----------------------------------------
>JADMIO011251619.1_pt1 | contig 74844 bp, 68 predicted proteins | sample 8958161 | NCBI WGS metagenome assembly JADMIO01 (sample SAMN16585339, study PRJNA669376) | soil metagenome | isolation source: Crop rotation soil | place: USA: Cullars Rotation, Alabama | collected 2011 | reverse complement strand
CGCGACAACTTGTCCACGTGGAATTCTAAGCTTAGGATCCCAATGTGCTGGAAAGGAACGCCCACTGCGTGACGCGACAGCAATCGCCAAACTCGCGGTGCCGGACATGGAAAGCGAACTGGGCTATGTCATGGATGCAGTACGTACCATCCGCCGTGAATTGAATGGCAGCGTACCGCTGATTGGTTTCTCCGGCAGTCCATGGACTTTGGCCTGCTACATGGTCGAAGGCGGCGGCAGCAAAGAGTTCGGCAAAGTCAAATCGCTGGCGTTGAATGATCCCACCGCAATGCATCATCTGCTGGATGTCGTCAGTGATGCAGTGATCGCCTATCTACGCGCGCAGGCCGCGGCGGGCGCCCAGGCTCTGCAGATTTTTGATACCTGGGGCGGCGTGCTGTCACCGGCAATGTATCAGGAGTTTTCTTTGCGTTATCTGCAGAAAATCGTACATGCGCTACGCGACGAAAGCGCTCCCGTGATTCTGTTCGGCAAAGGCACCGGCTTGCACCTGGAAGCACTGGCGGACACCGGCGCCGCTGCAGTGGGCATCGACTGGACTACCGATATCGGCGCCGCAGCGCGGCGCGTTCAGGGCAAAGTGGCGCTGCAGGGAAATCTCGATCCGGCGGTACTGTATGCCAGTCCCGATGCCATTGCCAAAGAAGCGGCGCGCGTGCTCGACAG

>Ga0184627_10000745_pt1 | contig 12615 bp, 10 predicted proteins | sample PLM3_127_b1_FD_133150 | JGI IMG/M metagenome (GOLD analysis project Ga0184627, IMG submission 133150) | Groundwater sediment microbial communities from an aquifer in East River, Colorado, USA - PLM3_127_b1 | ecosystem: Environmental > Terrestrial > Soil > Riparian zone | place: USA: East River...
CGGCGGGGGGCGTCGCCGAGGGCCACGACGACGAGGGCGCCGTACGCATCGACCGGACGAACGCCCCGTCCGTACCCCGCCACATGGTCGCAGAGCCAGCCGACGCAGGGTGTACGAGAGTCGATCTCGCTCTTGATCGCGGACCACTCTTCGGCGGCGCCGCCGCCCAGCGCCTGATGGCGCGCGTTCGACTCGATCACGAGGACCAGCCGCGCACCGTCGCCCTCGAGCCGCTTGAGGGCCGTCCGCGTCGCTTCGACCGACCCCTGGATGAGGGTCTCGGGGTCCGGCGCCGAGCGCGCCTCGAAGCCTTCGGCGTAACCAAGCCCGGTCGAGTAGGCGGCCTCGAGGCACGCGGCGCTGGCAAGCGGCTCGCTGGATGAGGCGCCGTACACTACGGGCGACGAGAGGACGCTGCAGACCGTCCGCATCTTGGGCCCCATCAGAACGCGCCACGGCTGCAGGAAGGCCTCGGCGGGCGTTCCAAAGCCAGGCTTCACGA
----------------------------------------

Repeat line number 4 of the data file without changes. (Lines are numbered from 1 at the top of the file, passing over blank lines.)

CGGCGGGGGGCGTCGCCGAGGGCCACGACGACGAGGGCGCCGTACGCATCGACCGGACGAACGCCCCGTCCGTACCCCGCCACATGGTCGCAGAGCCAGCCGACGCAGGGTGTACGAGAGTCGATCTCGCTCTTGATCGCGGACCACTCTTCGGCGGCGCCGCCGCCCAGCGCCTGATGGCGCGCGTTCGACTCGATCACGAGGACCAGCCGCGCACCGTCGCCCTCGAGCCGCTTGAGGGCCGTCCGCGTCGCTTCGACCGACCCCTGGATGAGGGTCTCGGGGTCCGGCGCCGAGCGCGCCTCGAAGCCTTCGGCGTAACCAAGCCCGGTCGAGTAGGCGGCCTCGAGGCACGCGGCGCTGGCAAGCGGCTCGCTGGATGAGGCGCCGTACACTACGGGCGACGAGAGGACGCTGCAGACCGTCCGCATCTTGGGCCCCATCAGAACGCGCCACGGCTGCAGGAAGGCCTCGGCGGGCGTTCCAAAGCCAGGCTTCACGA